SOME EARLY CORPS:-
- The FIRST Corps 1865- Now Social Services
- BETHNAL GREEN
- No 2 1865- Now Goodwill Centre
- No 3 1866- OLDEST EXISTING CORPS
- No 4 1866- Closed
- CANNING TOWN
- No 5 1869- Closed
- No 6 1869- Closed
- STOKE NEWINGTON
- No 7 1870- Still OPEN
- No 6 – Now Social Services
- No 9 1869 – Still OPEN
- No 10 1870 – Still OPEN
- No 11 Closed
- No 12 1873 Still OPEN
- No 13 1873 – Still OPEN
- No 14 1873 – Closed
- No 15 1873 – Still OPEN
- No 16 1873 – Still OPEN
Having proved the usefulness of musical instruments in attracting crowds to open air work and indoor meetings the General (as he became known) declared hois desire that as many officers and soldiers as possible, male and female, should learn to play instruments.
The musicians of those days were not all as skilled as could have been wished – one Captain headed a march with a ‘four-shilling fiddle’ which he could not play, but was quite satisfied because his attempting to do so was ‘an attraction’. Another Captain, finding he needed more than his voice to gain attention in the street, bought a cornet, practised four hours and a half – and sallied forth.
A dustman’s bell, a huntsman’s horn, bugles were all used. Railton, an early leader, carried a set of bones in his pocket, and when he thought a meeting was stiff and wanted loosening up, rattled them.
In his early days the General had some unfortunate experiences with choirs so he originally forbad their use, allowing only congregational or solo singing. Fortunately he was persuaded to change his mind by the Fry family (od Salisbury) and Herbert Booth (his son) by their use of officers in a brigade. Salvation songs quickly replaced revival hymns because of their association with anything “churchy” and therefore disapproved by the masses who came to the meetings.
The General was persuaded that the use of secular and comic-song tunes would be a great attraction, “Champagne Charlie” being the first of many used.
The first brass band of The Salvation Army was a family affair, the Fry Family of Salisbury. The mob had taken to singing popular songs to drown the voices of the Salvationists. The Fry family were persuaded to bring their brass instruments to the open air and their concerted playing soon put an end to this interruption. Until 14th May 1880 the Fry family were the Salisbury Corps Band and by their excellence of playing gave a stimulus to the formation of bands all over the country.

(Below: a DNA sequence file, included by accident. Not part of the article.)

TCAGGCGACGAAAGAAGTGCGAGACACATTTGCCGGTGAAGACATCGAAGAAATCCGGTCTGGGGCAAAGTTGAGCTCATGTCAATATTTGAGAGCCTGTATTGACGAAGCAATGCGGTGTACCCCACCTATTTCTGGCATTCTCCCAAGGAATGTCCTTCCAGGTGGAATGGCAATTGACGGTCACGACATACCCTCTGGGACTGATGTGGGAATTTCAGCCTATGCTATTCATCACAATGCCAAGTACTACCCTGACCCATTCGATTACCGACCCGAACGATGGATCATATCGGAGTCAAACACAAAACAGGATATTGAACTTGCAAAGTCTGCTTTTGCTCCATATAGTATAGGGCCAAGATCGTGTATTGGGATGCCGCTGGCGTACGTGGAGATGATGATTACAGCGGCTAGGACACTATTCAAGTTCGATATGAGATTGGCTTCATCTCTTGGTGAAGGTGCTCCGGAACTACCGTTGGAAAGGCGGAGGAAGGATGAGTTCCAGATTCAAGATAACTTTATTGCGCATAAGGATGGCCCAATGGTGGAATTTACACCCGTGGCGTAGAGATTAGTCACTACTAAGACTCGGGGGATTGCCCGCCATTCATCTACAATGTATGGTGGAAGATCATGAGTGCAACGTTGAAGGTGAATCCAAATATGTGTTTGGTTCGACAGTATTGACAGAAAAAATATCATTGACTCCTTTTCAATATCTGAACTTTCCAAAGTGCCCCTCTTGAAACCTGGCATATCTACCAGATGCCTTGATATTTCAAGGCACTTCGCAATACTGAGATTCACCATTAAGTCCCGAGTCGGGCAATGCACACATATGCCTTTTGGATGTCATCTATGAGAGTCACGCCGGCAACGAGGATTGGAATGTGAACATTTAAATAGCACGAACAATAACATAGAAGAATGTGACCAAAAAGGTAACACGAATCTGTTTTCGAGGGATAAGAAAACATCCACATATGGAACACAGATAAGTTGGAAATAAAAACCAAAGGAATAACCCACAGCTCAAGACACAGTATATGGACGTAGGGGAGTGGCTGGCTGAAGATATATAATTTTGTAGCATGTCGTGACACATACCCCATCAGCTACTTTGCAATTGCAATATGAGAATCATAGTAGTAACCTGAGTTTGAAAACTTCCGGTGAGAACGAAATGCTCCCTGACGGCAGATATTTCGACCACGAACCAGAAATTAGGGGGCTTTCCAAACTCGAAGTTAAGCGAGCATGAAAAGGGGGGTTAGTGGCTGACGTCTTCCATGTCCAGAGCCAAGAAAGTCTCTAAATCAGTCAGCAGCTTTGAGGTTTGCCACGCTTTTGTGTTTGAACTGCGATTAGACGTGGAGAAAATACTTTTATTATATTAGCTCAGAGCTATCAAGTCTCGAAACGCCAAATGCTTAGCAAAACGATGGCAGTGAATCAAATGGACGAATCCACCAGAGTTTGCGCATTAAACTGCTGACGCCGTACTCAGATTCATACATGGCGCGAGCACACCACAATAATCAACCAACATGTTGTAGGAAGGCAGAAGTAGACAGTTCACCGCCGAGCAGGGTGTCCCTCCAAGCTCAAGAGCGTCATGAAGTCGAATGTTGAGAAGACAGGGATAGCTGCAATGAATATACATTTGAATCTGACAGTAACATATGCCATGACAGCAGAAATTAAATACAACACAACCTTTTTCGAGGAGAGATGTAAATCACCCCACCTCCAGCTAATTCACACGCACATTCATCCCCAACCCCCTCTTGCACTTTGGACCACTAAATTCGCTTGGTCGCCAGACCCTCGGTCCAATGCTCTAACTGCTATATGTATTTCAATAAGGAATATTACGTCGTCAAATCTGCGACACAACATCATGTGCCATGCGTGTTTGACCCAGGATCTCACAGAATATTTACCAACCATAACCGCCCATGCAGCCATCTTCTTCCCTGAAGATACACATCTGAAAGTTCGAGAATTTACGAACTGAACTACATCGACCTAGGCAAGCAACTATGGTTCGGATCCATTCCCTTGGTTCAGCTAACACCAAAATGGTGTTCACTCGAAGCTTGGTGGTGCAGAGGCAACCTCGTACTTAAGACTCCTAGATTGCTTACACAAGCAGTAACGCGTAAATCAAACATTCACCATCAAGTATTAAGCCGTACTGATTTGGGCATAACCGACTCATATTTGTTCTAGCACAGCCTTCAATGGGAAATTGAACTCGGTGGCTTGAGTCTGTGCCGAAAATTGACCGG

By 1884 many bands had been formed and the General layed down “our general rule for them”:-
“They are to work for the good of the corps and for the salvation of souls, and nothing else. We are not going to stick them up on the platform, nor march them through the streets for them to perform and to be admired. They are to go there and blow what they are told, and what the Commanding Officer thinks will be best for the good of the Corps and the salvation of souls, and if they won’t blow for this object, let them stop playing. We want nobody like that amongst us. The man must blow his cornet and shut his eyes, and believe while he plays that he is blowing salvation into somebody, and doing something that will be some good. Let him go on believing while he beats the drum or blows his cornet, and he will be just as anxious about the prayer meeting – he won’t want to buckle up and rush off. He will say all his beating and blowing is to get people first into the hall then to the penitent form”.